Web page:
Celebrate the New Year

As we enter the new year, I want to thank my colleagues, clients, friends and family who made 2016 such a success. I opened my Pleasanton office a little more than a year ago. With your support and encouragement, I continue to help my clients resolve their workplace issues. It has been a great year, with lots of opportunities. I’m thankful I get to work with such a wide variety of clients in such diverse industries.

New Year, New Laws

We saw a lot of changes in 2016. New decisions regarding arbitration agreements continue to shape how employers and employees resolve their disputes. Legislative changes now make it more difficult for employers to force employees to use arbitration in California.

Employers must now separately track and report rest and recovery periods and non-productive time for piece-rate workers.

More cities and counties adopted higher minimum wage requirements. California followed suit increasing minimum wage to $10.50 per hour effective January 1, 2017, for employers with 26 or more employees. For employers with 25 or fewer employees, the minimum wage is still $10.00 per hour until 2018.

The Domestic Workers Bill of Rights became permanent, which secures the right to overtime for caregivers (aka personal attendants).

Workplaces with single-user restrooms must now be gender-neutral, and California’s Equal Pay Act saw a significant overhaul.

Companies cannot prohibit employees from discussing their wages, and security guards now have to be paid weekly. Employers also face tougher penalties if they fail to pay Labor Commissioner judgments.

Many will struggle with drug policies now that marijuana is legal for recreational purposes, and there are tougher restrictions regarding what employers can ask about criminal convictions.

State Disability and Paid Family Leave benefits were increased to make them more meaningful to low-wage workers.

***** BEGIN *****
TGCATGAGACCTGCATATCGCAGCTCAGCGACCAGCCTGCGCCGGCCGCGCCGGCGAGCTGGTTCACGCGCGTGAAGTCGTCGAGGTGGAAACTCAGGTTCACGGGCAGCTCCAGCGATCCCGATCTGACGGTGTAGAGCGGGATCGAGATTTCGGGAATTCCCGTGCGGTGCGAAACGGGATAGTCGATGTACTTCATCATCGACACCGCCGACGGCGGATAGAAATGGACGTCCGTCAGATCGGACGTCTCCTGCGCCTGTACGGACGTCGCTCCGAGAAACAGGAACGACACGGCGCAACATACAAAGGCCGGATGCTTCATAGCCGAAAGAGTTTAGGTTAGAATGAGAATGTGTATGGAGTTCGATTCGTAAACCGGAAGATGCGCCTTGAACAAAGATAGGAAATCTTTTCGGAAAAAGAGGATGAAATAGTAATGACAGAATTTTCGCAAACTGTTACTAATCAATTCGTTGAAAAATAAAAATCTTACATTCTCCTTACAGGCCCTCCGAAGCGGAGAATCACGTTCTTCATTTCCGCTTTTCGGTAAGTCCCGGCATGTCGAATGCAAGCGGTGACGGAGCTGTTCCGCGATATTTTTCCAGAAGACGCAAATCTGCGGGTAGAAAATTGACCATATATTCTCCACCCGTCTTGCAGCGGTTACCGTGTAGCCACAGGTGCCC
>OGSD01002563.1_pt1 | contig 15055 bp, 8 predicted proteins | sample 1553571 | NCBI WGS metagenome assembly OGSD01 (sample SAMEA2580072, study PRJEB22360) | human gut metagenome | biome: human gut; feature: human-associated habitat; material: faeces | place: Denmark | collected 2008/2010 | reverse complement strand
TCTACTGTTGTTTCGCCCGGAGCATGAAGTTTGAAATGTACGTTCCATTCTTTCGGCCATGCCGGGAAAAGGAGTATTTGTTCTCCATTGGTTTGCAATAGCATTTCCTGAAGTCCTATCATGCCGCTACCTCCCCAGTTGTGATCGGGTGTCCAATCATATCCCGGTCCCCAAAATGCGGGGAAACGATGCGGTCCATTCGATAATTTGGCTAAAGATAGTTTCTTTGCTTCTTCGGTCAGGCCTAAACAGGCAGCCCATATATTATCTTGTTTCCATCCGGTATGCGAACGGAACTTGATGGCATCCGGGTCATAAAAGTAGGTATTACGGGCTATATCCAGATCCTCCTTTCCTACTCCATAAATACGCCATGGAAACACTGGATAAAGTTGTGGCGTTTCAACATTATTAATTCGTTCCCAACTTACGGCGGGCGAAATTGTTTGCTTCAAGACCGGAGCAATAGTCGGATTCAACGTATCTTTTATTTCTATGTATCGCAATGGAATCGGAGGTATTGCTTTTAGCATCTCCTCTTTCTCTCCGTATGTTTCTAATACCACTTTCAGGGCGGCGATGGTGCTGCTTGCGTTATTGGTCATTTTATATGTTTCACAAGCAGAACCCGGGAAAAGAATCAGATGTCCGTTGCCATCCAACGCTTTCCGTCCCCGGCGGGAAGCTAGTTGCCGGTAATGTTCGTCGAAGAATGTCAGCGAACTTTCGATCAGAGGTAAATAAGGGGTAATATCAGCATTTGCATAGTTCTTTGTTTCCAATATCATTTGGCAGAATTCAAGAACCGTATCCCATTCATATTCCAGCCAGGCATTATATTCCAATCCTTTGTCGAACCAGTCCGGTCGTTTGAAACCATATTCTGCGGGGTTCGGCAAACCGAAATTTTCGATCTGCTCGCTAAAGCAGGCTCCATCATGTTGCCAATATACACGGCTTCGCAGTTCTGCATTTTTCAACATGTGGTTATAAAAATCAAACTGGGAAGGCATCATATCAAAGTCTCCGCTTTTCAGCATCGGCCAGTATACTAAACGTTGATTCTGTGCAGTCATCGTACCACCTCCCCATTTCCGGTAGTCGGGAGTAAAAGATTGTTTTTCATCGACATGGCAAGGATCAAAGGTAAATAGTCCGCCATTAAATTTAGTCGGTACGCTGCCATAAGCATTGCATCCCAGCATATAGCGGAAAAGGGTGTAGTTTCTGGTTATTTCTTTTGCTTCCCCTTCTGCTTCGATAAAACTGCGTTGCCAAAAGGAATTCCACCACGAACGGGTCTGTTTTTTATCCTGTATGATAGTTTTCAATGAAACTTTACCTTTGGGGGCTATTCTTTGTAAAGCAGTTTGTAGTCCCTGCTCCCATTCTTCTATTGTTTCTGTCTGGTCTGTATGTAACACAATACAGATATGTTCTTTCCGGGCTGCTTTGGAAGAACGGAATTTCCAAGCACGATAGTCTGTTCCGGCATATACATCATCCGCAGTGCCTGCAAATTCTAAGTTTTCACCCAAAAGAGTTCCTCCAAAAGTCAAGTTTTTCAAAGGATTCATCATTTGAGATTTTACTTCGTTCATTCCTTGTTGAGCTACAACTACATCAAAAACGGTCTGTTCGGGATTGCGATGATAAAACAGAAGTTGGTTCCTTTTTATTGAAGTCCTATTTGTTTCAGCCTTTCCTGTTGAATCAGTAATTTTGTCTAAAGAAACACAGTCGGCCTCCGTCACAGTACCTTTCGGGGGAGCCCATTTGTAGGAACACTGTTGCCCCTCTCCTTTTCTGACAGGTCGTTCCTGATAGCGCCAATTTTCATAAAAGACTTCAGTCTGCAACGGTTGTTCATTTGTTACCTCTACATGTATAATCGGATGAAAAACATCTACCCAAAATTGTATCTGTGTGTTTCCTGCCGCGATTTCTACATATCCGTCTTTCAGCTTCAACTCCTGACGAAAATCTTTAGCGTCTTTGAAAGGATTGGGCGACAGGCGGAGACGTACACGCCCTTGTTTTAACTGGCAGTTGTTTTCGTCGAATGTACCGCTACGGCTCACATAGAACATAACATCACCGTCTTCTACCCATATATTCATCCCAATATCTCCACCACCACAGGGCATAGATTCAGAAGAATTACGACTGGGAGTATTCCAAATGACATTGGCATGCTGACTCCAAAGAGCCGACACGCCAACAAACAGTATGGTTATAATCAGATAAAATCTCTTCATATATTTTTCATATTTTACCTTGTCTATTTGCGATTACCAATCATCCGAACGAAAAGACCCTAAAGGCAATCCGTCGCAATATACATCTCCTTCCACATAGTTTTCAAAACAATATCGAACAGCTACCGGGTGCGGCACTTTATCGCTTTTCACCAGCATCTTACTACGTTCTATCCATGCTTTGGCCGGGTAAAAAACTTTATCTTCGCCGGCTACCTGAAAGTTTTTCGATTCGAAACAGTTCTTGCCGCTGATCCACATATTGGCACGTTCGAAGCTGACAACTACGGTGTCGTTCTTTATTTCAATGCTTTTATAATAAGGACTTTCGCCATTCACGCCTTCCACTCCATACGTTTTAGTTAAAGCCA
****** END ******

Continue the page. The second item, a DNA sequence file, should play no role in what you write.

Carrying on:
I hope 2017 brings prosperity to you and yours. Remember to take the time to appreciate what you have. Wishing you a very Happy New Year.

Original article by Robert E. Nuddleman of Nuddleman Law Firm, P.C.

Feel free to suggest topics for the blog. We are happy to consider topics pertaining to general points of Labor and Employment Law. We cannot answer questions about specific situations or provide legal advice over the Internet. If you desire legal advice, you should contact an attorney.

Your use of this blog does not create an attorney-client relationship between you and Nuddleman Law Firm, P.C. The use of the Internet or this blog for communication with the firm or any individual member of the firm does not establish an attorney-client relationship. Do not post confidential or time-sensitive information in this blog. The Nuddleman Law Firm, P.C. cannot guarantee the confidentiality of anything posted to this blog.

The Nuddleman Law Firm, P.C. represents employees and businesses throughout Silicon Valley and the greater San Francisco Bay Area including Pleasanton, Oakland, San Ramon, Hayward, Palo Alto, Menlo Park, Mountain View, Los Altos, San Jose, the South Bay Area, Campbell, Los Gatos, Cupertino, Morgan Hill, Gilroy, Sunnyvale, Santa Cruz, Saratoga, and Alameda, San Mateo, Santa Clara, San Benito, Mendocino, and Calaveras counties.

Employers Cannot Control Rest Breaks

Rest Breaks – Controlled or Uncontrolled?

I previously wrote about  Augustus v. ABM Securities, where an appellate court said employers could require employees to remain “on-call” during paid rest breaks. I cautioned that the case was on appeal, and the Supreme Court could reach a different conclusion. It did. The California Supreme Court concluded:

state law prohibits on-duty and on-call rest periods. During required rest periods, employers must relieve their employees of all duties and relinquish any control over how employees spend their break time.